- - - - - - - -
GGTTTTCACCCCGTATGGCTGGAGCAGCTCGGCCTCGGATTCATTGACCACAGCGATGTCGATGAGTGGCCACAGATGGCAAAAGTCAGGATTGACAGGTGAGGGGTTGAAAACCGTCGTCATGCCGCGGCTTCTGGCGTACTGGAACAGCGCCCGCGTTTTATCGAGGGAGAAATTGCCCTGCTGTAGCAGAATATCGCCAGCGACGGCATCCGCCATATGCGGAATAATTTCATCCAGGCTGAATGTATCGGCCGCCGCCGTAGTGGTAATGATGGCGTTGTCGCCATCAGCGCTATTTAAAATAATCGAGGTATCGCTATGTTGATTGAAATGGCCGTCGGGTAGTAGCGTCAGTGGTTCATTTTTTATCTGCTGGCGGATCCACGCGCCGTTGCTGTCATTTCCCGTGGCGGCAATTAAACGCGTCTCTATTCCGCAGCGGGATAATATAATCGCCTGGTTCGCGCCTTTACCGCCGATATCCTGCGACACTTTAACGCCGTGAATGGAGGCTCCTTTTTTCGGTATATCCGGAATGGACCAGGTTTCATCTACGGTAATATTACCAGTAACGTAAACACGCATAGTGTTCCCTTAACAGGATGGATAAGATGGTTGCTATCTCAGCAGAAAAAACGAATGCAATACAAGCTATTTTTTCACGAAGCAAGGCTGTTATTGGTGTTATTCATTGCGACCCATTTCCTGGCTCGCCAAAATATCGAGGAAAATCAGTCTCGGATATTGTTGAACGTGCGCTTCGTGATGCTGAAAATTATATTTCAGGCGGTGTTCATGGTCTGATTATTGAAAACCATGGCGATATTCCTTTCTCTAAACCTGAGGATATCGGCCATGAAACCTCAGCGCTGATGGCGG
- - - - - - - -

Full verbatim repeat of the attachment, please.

GGTTTTCACCCCGTATGGCTGGAGCAGCTCGGCCTCGGATTCATTGACCACAGCGATGTCGATGAGTGGCCACAGATGGCAAAAGTCAGGATTGACAGGTGAGGGGTTGAAAACCGTCGTCATGCCGCGGCTTCTGGCGTACTGGAACAGCGCCCGCGTTTTATCGAGGGAGAAATTGCCCTGCTGTAGCAGAATATCGCCAGCGACGGCATCCGCCATATGCGGAATAATTTCATCCAGGCTGAATGTATCGGCCGCCGCCGTAGTGGTAATGATGGCGTTGTCGCCATCAGCGCTATTTAAAATAATCGAGGTATCGCTATGTTGATTGAAATGGCCGTCGGGTAGTAGCGTCAGTGGTTCATTTTTTATCTGCTGGCGGATCCACGCGCCGTTGCTGTCATTTCCCGTGGCGGCAATTAAACGCGTCTCTATTCCGCAGCGGGATAATATAATCGCCTGGTTCGCGCCTTTACCGCCGATATCCTGCGACACTTTAACGCCGTGAATGGAGGCTCCTTTTTTCGGTATATCCGGAATGGACCAGGTTTCATCTACGGTAATATTACCAGTAACGTAAACACGCATAGTGTTCCCTTAACAGGATGGATAAGATGGTTGCTATCTCAGCAGAAAAAACGAATGCAATACAAGCTATTTTTTCACGAAGCAAGGCTGTTATTGGTGTTATTCATTGCGACCCATTTCCTGGCTCGCCAAAATATCGAGGAAAATCAGTCTCGGATATTGTTGAACGTGCGCTTCGTGATGCTGAAAATTATATTTCAGGCGGTGTTCATGGTCTGATTATTGAAAACCATGGCGATATTCCTTTCTCTAAACCTGAGGATATCGGCCATGAAACCTCAGCGCTGATGGCGG